The best way to make money from your app is to know that there is market demand for your app before you start to develop it. Go into the US iTunes store every day, look at the top free, top paid, and top grossing apps in the categories you are interested in. Download the apps and play with them. Are people downloading the type of app you want to make? If they are not, maybe put that idea aside and move on to your next app idea. Don’t ever fall in love with an idea. (If you do, only make it from the profit you have earned from your other apps!). From my experience and from talking to many other developers, the category with the most revenue generating potential, both from ads and in-app purchases, is games. And if you want to start your own app business, that’s probably the best tip I can give you.

Should you hire someone or learn how to make the app yourself?

If you want to start an app business, then I would advise that you start to learn about making apps. Learn the common pitfalls and how the app market works. Learn from success stories and what they did to get there. You can lose a lot of money in the beginning paying developers WAY too much money to make an app if you do not have a basic knowledge of what’s involved and how much effort it should take. Check out the Chocolate Lab developer blog for insights and tips, and teach yourself how to reskin a game and integrate ads with our Udemy course Learn xCode, reskin an iPhone game, integrate ads and upload to Apple (FREE preview.)

If you only want to make one app, for example to promote a business, you probably want to hire a team. Hiring locally is probably the easiest but may cost more. Outsourcing has its own challenges but may come with a lower cost. To put together a team I use This is a huge freelancing site full of artists, developers and every other type of freelancer you can imagine. The quality of your team’s skills will be critical, so keep searching for contractors until you have put together an AAA level team.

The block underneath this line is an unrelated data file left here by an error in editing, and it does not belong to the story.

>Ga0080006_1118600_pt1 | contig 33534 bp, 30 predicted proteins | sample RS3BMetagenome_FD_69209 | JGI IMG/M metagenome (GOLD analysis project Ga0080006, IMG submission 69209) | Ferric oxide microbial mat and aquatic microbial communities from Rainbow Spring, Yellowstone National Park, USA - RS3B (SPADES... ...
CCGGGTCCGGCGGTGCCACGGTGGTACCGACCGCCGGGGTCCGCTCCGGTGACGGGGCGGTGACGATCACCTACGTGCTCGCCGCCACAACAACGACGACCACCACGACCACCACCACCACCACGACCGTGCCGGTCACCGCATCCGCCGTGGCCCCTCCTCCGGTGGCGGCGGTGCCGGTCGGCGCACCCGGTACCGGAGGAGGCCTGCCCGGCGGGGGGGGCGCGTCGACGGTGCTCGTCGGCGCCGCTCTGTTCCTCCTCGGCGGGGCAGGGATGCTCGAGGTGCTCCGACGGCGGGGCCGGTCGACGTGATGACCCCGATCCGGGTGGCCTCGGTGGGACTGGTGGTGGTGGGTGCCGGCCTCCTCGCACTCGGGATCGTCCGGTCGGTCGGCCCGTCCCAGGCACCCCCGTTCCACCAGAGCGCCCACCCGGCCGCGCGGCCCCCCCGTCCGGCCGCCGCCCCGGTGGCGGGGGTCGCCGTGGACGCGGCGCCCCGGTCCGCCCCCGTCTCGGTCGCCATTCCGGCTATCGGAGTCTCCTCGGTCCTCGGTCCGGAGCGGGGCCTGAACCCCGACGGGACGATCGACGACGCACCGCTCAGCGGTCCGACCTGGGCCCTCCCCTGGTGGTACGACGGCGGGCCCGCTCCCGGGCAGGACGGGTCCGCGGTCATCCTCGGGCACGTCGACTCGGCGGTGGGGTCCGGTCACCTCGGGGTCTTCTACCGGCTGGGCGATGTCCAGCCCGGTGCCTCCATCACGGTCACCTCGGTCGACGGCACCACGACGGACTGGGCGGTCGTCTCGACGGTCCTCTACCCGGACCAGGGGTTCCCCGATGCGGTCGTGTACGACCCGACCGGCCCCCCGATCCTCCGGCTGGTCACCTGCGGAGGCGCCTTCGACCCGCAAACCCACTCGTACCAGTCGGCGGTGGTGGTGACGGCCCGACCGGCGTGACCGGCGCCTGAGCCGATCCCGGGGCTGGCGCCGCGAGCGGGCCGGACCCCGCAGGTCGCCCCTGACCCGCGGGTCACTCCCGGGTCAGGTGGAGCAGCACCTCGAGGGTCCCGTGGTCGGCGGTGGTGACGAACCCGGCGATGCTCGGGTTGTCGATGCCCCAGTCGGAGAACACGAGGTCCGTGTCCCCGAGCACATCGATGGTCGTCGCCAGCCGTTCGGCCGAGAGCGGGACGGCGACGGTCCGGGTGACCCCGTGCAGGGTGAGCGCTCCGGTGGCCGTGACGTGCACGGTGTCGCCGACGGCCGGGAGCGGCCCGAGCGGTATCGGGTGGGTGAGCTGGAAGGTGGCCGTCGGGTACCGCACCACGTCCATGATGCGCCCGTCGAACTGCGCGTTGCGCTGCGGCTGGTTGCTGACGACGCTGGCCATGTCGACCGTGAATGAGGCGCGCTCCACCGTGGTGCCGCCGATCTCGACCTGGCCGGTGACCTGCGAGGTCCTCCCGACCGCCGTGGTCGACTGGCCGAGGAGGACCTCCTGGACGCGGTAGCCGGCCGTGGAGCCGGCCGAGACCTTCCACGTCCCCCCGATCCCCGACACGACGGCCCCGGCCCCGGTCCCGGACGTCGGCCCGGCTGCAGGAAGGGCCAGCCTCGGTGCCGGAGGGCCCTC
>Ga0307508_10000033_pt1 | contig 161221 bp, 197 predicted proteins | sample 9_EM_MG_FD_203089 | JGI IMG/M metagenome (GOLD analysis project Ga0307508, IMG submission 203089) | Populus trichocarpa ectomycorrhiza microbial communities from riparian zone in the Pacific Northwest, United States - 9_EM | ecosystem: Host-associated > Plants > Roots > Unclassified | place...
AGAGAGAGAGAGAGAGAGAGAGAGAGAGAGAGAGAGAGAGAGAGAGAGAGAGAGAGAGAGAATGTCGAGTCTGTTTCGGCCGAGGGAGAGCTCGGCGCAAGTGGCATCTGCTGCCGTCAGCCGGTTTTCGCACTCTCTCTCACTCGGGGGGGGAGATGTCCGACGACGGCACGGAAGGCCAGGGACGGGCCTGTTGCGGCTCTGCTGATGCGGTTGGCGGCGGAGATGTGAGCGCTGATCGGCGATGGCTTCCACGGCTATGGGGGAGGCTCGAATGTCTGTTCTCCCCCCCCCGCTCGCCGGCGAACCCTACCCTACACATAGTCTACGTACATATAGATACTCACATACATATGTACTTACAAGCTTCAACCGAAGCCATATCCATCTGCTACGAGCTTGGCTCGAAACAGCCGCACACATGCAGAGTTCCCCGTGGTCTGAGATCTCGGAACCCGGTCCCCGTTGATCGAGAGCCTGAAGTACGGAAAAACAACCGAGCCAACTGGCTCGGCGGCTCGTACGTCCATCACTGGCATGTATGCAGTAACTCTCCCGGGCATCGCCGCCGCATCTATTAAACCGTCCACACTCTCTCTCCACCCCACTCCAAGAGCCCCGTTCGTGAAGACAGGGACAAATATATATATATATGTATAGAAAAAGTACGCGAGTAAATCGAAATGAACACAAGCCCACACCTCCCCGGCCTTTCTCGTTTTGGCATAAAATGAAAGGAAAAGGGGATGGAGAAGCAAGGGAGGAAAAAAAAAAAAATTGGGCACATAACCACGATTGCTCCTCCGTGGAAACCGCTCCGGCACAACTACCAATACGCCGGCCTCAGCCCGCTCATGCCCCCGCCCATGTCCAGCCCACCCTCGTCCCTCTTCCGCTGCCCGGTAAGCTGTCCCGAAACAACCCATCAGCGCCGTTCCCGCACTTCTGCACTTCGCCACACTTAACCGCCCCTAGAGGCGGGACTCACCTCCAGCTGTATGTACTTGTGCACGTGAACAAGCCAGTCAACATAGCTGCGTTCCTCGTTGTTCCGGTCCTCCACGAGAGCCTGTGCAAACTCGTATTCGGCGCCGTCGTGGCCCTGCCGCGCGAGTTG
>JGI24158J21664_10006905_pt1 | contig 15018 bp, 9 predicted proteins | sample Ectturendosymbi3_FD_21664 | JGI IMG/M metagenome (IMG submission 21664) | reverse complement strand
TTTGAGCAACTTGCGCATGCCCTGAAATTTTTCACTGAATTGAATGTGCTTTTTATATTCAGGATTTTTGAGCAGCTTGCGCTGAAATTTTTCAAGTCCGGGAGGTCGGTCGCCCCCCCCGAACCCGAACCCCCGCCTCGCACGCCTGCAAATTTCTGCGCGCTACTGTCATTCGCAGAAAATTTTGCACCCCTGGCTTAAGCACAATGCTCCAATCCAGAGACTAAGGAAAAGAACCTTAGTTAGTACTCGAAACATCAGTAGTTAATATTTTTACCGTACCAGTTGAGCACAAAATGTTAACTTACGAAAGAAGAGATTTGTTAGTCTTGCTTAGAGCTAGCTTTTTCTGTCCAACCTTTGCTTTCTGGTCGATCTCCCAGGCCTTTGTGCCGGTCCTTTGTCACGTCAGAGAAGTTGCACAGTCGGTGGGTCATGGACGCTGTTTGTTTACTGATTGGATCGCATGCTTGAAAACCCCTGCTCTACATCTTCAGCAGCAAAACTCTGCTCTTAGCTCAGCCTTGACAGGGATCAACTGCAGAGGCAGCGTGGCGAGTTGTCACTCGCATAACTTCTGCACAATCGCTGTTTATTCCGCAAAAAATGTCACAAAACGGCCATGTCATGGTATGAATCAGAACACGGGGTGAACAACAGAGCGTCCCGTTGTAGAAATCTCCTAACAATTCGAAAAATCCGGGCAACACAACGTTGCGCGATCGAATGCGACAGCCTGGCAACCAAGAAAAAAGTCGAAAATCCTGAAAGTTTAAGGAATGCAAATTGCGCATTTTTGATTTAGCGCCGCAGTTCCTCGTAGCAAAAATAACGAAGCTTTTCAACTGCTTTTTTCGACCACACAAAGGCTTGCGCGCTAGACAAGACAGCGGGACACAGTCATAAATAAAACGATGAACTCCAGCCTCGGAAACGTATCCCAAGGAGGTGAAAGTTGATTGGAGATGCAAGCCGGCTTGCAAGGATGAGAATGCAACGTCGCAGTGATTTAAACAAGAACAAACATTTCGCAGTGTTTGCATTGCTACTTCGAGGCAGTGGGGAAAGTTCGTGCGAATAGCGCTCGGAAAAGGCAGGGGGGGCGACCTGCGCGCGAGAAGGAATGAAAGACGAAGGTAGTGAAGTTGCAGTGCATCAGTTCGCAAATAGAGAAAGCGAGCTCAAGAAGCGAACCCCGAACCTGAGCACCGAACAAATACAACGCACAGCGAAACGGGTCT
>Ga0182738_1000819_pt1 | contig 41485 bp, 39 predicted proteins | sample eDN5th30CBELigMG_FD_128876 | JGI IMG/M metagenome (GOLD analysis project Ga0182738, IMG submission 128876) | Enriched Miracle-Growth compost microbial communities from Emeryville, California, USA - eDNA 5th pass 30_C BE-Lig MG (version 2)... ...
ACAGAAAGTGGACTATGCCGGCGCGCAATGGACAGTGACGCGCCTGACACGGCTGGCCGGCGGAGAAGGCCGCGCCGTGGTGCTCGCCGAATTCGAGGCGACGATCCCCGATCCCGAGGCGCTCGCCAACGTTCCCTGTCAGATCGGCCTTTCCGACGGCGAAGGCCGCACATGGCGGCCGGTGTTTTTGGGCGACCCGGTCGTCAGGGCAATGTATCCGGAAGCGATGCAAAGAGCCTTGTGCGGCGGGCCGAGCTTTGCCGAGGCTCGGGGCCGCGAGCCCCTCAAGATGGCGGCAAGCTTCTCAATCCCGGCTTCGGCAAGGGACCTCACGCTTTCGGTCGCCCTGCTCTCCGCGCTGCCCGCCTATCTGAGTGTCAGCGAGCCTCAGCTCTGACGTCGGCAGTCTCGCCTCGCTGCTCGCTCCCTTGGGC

How much risk should you take when making an app?

Aim to create a portfolio of successful apps, rather than putting all of your energy into one big app. Keep your risk low and your prospects for success high. At the beginning, it’s easier to make money from lots of small apps than it is from one big app. You will learn a lot from every app you publish, so the quality of your apps will keep increasing. You will make mistakes and learn valuable lessons. So keep your costs low at the start so you don’t bankrupt yourself.  By learning the basic coding skills yourself  you can save a lot of money. Aim to be profitable as fast as you can, ideally in 14 days after launch. Do not spend 6, 12 or 18 months by yourself working on getting your app perfect. Get a small section of the app done, maybe just one module or chapter, and upload it to the store straightaway. Ship fast. Customer feedback will be invaluable to you. Validate your assumptions – pricing, app type, design, theme, features, marketing material, etc – as soon as possible. The information you learn from going through the publishing process and confirming your monetization choices were correct will allow you to make more educated choices and increase your revenue in the future.